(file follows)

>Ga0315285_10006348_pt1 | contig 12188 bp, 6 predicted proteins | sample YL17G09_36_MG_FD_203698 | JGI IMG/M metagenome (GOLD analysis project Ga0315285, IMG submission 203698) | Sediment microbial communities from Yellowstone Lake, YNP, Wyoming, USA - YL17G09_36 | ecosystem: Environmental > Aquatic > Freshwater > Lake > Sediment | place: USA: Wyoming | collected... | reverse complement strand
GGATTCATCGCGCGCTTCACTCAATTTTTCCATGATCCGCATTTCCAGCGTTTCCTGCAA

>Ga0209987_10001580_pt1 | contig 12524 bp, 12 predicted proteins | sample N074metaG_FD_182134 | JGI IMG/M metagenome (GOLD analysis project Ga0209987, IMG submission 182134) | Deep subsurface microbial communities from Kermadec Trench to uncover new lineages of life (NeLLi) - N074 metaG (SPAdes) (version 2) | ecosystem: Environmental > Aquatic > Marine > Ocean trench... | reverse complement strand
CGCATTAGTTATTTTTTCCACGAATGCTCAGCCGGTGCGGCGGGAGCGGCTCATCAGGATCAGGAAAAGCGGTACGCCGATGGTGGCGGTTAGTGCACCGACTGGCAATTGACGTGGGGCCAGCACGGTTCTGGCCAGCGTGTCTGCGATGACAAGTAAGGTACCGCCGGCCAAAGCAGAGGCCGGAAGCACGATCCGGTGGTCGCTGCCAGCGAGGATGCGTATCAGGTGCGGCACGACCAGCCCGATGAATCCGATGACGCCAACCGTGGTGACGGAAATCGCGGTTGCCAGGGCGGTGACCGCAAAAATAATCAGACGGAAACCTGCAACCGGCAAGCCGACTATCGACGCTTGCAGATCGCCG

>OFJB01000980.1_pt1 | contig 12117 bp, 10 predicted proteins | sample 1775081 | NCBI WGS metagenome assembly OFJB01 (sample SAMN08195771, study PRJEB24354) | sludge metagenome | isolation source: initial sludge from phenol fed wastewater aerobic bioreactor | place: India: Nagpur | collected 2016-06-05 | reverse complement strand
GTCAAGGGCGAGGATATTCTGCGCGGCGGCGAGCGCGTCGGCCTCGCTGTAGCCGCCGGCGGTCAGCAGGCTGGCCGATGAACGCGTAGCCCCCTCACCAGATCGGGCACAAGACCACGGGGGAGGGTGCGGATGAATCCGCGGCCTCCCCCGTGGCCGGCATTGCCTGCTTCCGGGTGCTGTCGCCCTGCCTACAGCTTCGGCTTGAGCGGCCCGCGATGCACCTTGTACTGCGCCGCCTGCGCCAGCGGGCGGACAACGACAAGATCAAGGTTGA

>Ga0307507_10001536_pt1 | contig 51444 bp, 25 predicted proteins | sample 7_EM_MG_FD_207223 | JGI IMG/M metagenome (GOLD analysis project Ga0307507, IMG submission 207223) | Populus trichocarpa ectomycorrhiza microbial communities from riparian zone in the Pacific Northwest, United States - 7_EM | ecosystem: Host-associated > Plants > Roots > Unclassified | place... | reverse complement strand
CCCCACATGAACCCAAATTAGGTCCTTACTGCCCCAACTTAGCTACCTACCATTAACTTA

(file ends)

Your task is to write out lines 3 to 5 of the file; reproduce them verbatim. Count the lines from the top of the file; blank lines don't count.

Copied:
>Ga0209987_10001580_pt1 | contig 12524 bp, 12 predicted proteins | sample N074metaG_FD_182134 | JGI IMG/M metagenome (GOLD analysis project Ga0209987, IMG submission 182134) | Deep subsurface microbial communities from Kermadec Trench to uncover new lineages of life (NeLLi) - N074 metaG (SPAdes) (version 2) | ecosystem: Environmental > Aquatic > Marine > Ocean trench... | reverse complement strand
CGCATTAGTTATTTTTTCCACGAATGCTCAGCCGGTGCGGCGGGAGCGGCTCATCAGGATCAGGAAAAGCGGTACGCCGATGGTGGCGGTTAGTGCACCGACTGGCAATTGACGTGGGGCCAGCACGGTTCTGGCCAGCGTGTCTGCGATGACAAGTAAGGTACCGCCGGCCAAAGCAGAGGCCGGAAGCACGATCCGGTGGTCGCTGCCAGCGAGGATGCGTATCAGGTGCGGCACGACCAGCCCGATGAATCCGATGACGCCAACCGTGGTGACGGAAATCGCGGTTGCCAGGGCGGTGACCGCAAAAATAATCAGACGGAAACCTGCAACCGGCAAGCCGACTATCGACGCTTGCAGATCGCCG

>OFJB01000980.1_pt1 | contig 12117 bp, 10 predicted proteins | sample 1775081 | NCBI WGS metagenome assembly OFJB01 (sample SAMN08195771, study PRJEB24354) | sludge metagenome | isolation source: initial sludge from phenol fed wastewater aerobic bioreactor | place: India: Nagpur | collected 2016-06-05 | reverse complement strand